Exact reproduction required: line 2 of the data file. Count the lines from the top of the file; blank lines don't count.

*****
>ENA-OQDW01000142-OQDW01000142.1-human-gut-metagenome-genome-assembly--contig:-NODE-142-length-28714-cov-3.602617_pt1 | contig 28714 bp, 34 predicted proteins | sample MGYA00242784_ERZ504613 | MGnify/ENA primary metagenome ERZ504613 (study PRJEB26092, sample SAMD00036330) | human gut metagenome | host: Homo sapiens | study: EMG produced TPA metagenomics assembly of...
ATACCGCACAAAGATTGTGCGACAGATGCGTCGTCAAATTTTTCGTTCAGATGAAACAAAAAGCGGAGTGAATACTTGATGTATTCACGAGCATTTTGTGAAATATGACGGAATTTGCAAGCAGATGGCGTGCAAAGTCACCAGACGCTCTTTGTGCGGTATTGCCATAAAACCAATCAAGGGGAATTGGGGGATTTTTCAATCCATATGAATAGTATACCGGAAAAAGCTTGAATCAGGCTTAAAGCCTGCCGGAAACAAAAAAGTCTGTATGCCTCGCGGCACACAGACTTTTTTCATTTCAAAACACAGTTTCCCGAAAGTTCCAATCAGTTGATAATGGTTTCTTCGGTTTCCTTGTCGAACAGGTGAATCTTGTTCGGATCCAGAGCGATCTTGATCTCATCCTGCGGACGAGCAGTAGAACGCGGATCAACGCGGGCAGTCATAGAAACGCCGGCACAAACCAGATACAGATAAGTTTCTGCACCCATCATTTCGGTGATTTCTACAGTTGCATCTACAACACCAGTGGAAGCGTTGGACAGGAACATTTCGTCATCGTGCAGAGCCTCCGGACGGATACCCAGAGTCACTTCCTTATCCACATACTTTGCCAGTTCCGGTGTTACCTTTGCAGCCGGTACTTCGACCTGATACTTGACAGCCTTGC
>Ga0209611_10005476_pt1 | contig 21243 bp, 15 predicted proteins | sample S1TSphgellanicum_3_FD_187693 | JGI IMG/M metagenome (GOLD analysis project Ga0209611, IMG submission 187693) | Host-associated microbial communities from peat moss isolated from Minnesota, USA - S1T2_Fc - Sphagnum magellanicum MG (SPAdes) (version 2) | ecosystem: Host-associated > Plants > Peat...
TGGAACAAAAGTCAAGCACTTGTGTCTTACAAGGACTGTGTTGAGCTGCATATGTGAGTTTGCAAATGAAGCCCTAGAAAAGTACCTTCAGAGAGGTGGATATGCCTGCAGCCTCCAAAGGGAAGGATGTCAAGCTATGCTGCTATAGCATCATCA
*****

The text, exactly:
ATACCGCACAAAGATTGTGCGACAGATGCGTCGTCAAATTTTTCGTTCAGATGAAACAAAAAGCGGAGTGAATACTTGATGTATTCACGAGCATTTTGTGAAATATGACGGAATTTGCAAGCAGATGGCGTGCAAAGTCACCAGACGCTCTTTGTGCGGTATTGCCATAAAACCAATCAAGGGGAATTGGGGGATTTTTCAATCCATATGAATAGTATACCGGAAAAAGCTTGAATCAGGCTTAAAGCCTGCCGGAAACAAAAAAGTCTGTATGCCTCGCGGCACACAGACTTTTTTCATTTCAAAACACAGTTTCCCGAAAGTTCCAATCAGTTGATAATGGTTTCTTCGGTTTCCTTGTCGAACAGGTGAATCTTGTTCGGATCCAGAGCGATCTTGATCTCATCCTGCGGACGAGCAGTAGAACGCGGATCAACGCGGGCAGTCATAGAAACGCCGGCACAAACCAGATACAGATAAGTTTCTGCACCCATCATTTCGGTGATTTCTACAGTTGCATCTACAACACCAGTGGAAGCGTTGGACAGGAACATTTCGTCATCGTGCAGAGCCTCCGGACGGATACCCAGAGTCACTTCCTTATCCACATACTTTGCCAGTTCCGGTGTTACCTTTGCAGCCGGTACTTCGACCTGATACTTGACAGCCTTGC